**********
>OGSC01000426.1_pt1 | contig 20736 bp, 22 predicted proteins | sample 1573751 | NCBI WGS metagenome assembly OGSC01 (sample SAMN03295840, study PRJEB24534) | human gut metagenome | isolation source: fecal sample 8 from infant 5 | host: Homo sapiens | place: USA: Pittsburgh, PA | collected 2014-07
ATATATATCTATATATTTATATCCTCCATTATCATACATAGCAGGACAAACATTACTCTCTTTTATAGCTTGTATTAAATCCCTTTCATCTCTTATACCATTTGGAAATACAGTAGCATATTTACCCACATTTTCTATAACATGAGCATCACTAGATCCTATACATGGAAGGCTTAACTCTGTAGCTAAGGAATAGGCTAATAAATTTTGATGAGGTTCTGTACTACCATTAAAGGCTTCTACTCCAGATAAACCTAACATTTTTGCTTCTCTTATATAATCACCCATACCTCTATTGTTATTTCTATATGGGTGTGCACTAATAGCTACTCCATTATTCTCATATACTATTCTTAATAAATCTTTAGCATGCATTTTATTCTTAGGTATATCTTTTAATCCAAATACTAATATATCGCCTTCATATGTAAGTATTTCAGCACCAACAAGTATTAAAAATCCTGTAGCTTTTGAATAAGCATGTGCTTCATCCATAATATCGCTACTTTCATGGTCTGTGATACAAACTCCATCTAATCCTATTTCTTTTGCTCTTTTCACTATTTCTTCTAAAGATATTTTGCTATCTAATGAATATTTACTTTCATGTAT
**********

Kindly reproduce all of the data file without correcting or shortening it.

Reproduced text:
>OGSC01000426.1_pt1 | contig 20736 bp, 22 predicted proteins | sample 1573751 | NCBI WGS metagenome assembly OGSC01 (sample SAMN03295840, study PRJEB24534) | human gut metagenome | isolation source: fecal sample 8 from infant 5 | host: Homo sapiens | place: USA: Pittsburgh, PA | collected 2014-07
ATATATATCTATATATTTATATCCTCCATTATCATACATAGCAGGACAAACATTACTCTCTTTTATAGCTTGTATTAAATCCCTTTCATCTCTTATACCATTTGGAAATACAGTAGCATATTTACCCACATTTTCTATAACATGAGCATCACTAGATCCTATACATGGAAGGCTTAACTCTGTAGCTAAGGAATAGGCTAATAAATTTTGATGAGGTTCTGTACTACCATTAAAGGCTTCTACTCCAGATAAACCTAACATTTTTGCTTCTCTTATATAATCACCCATACCTCTATTGTTATTTCTATATGGGTGTGCACTAATAGCTACTCCATTATTCTCATATACTATTCTTAATAAATCTTTAGCATGCATTTTATTCTTAGGTATATCTTTTAATCCAAATACTAATATATCGCCTTCATATGTAAGTATTTCAGCACCAACAAGTATTAAAAATCCTGTAGCTTTTGAATAAGCATGTGCTTCATCCATAATATCGCTACTTTCATGGTCTGTGATACAAACTCCATCTAATCCTATTTCTTTTGCTCTTTTCACTATTTCTTCTAAAGATATTTTGCTATCTAATGAATATTTACTTTCATGTAT